• 1837 --- The state of Illinois granted a city charter to Chicago.
  • 1861 --- Abraham Lincoln becomes the 16th president of the United States.

  • 1877 --- The Tchaikovsky's ballet "Swan Lake" debuted.

  • 1877 --- Emile Berliner, the man behind so many inventions, came up with a thing called the microphone. Good thing, too, because the Bell System, run by Alexander Graham Bell, was in desperate need
    of something to save it from financial ruin -- and to help the progress of the telephone. This day is also celebrated by disc jockeys, TV hosts, movie stars, department store announcers, rock groups, politicians and many others.

  • 1881 --- Eliza Ballou Garfield became the first mother of a U.S. President to live in the executive mansion. She moved into the White House with her son James, the President.

  • 1904 --- In Korea, Russian troops retreated toward the Manchurian border as 100,000 Japanese troops advanced.

  • 1917 --- Republican Jeanette Rankin of Montana took her seat as the first woman elected to the U.S. House of Representatives.
  • 1925 --- Calvin Coolidge took the oath of office in Washington, DC. The presidential inauguration was broadcast on radio for the first time.

  • 1933 --- At the height of the Great Depression, Franklin Delano Roosevelt is inaugurated as the 32nd president of the United States.
    The start of FDR's administration brought with it the first woman to serve in the Cabinet: Labor Secretary Frances Perkins.
  • 1942 --- Shirley Temple had a starring role in Junior Miss on CBS radio this day. The show, heard for the first time, cost $12,000 a week to produce and stayed on the airwaves until 1954.
  • 1942 --- The Stage Door Canteen opened on West 44th Street in New York City. The canteen became widely known as a service club for men in the armed forces and a much welcomed place to spend
    what would otherwise have been lonely hours. The USO, the United Service Organization, grew out of the ‘canteen’ operation, to provide entertainment for American troops around the world.

  • 1943 --- Irving Berlin won an Academy Award for Best Original Song for 'White Christmas' written for the film 'Holiday Inn'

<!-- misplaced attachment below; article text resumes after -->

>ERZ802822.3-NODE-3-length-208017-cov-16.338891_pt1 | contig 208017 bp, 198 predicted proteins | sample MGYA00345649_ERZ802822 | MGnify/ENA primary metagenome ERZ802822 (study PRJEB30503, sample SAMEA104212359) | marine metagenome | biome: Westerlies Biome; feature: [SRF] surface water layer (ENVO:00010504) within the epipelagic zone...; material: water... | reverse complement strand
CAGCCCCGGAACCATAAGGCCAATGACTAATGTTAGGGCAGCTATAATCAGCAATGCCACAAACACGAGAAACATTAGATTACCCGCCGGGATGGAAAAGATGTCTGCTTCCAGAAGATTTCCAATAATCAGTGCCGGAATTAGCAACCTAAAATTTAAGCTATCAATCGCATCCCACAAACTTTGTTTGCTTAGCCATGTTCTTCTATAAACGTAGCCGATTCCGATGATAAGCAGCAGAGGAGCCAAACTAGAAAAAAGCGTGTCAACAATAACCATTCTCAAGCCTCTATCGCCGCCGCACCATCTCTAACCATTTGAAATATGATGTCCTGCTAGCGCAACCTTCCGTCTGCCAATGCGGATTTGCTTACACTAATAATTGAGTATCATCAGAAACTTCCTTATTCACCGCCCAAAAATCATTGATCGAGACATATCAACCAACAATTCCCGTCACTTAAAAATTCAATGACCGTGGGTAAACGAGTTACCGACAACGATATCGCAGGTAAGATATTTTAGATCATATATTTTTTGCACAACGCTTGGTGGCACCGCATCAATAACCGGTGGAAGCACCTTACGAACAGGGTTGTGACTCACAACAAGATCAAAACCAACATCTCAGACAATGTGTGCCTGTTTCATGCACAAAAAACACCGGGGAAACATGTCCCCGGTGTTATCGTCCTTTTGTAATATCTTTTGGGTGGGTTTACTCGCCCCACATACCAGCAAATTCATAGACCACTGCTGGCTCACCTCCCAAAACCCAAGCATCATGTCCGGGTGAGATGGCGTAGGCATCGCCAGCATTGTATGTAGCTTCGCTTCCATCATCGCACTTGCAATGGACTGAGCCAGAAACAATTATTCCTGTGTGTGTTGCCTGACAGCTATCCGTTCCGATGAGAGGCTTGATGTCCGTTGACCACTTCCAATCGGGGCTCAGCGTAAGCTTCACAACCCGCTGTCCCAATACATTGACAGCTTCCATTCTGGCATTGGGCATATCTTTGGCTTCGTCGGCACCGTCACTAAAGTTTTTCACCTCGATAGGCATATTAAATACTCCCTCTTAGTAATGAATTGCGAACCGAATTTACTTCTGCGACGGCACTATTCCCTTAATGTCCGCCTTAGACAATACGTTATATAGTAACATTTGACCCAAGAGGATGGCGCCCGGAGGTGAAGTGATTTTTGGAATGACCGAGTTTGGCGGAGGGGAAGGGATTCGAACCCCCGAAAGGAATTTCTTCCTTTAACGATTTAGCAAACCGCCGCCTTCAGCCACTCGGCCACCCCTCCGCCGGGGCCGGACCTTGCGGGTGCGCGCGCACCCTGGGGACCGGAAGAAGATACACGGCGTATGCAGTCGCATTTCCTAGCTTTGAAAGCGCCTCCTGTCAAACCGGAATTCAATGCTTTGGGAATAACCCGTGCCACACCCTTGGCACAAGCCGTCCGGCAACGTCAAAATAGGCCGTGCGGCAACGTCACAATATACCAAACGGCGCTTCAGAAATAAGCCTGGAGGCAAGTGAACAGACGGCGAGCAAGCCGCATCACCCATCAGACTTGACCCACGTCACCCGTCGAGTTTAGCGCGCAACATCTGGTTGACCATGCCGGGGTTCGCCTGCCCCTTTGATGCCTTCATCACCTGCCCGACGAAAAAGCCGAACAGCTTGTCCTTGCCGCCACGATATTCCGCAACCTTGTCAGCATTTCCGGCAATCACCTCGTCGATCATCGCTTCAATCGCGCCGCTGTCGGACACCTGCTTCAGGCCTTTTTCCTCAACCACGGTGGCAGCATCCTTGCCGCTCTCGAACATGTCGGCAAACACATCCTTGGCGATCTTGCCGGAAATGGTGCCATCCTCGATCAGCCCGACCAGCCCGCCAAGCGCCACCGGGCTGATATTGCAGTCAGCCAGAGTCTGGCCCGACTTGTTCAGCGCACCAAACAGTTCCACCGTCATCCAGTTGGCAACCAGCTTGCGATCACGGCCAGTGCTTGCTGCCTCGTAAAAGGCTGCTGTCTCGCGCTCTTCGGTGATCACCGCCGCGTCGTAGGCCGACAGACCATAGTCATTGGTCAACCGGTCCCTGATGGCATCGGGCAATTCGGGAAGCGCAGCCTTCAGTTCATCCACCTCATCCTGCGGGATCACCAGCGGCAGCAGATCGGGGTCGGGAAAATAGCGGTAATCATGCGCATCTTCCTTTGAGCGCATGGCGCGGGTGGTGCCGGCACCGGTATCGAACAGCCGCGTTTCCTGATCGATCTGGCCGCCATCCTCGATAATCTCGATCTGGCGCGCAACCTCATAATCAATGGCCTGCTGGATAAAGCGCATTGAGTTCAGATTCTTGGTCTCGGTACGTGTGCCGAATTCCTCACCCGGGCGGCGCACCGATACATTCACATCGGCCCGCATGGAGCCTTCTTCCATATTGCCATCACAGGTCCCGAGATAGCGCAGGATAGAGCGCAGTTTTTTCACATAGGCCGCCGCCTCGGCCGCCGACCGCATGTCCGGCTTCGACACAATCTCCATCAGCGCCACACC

• 1944 --- Louis "Lepke" Buchalter, the head of Murder, Inc., is executed at Sing Sing Prison in New York. Lepke was the leader of the country's largest crime syndicate throughout the 1930s and was
    making nearly $50 million a year from his various enterprises. His downfall came when several members of his notorious killing squad turned into witnesses for the government.

  • 1950 --- Walt Disney’s Cinderella was released. It was the first full-length, animated, feature film in eight years from the man who brought us Mickey Mouse.
  • 1952 --- Ernest Hemingway completes his short novel The Old Man and the Sea. He wrote his publisher the same day, saying he had
    finished the book and that it was the best writing he had ever done. The critics agreed: The book won the Pulitzer Prize in 1953 and became one of his bestselling works.

  • 1975 --- Queen Elizabeth knighted Charlie Chaplin.
  • 2005 --- Martha Stewart is released from a federal prison near Alderson, West Virginia, after serving five months for lying about her sale of ImClone stock in 2001. She would serve out her remaining five-month home confinement on her 153-acre Bedford, New York, estate.

  • 2010 --- In the UK, The Guardian reported that 2.6 million households now have microchips installed in their rubbish bins by
    local British governments. The chips can identify the households and measure the weight of rubbish in the bins.

  • 2012 --- Vladimir Putin scored a decisive victory in Russia's presidential election to return to the Kremlin and extend his hold on power for six more years.

  • Birthdays
  • Miriam Makeba
  • Barbara McNair
  • Bobby Womack
  • Catherine O’Hara
  • Paula Prentiss
  • Emilio Estefan
  • Chaz Bono
  • Knute Rockne
  • Patricia Heaton
  • Prince Henry the Navigator
  • Antonio Vivaldi
  • Ray “Boom Boom” Mancini
  • Khalid Hosseini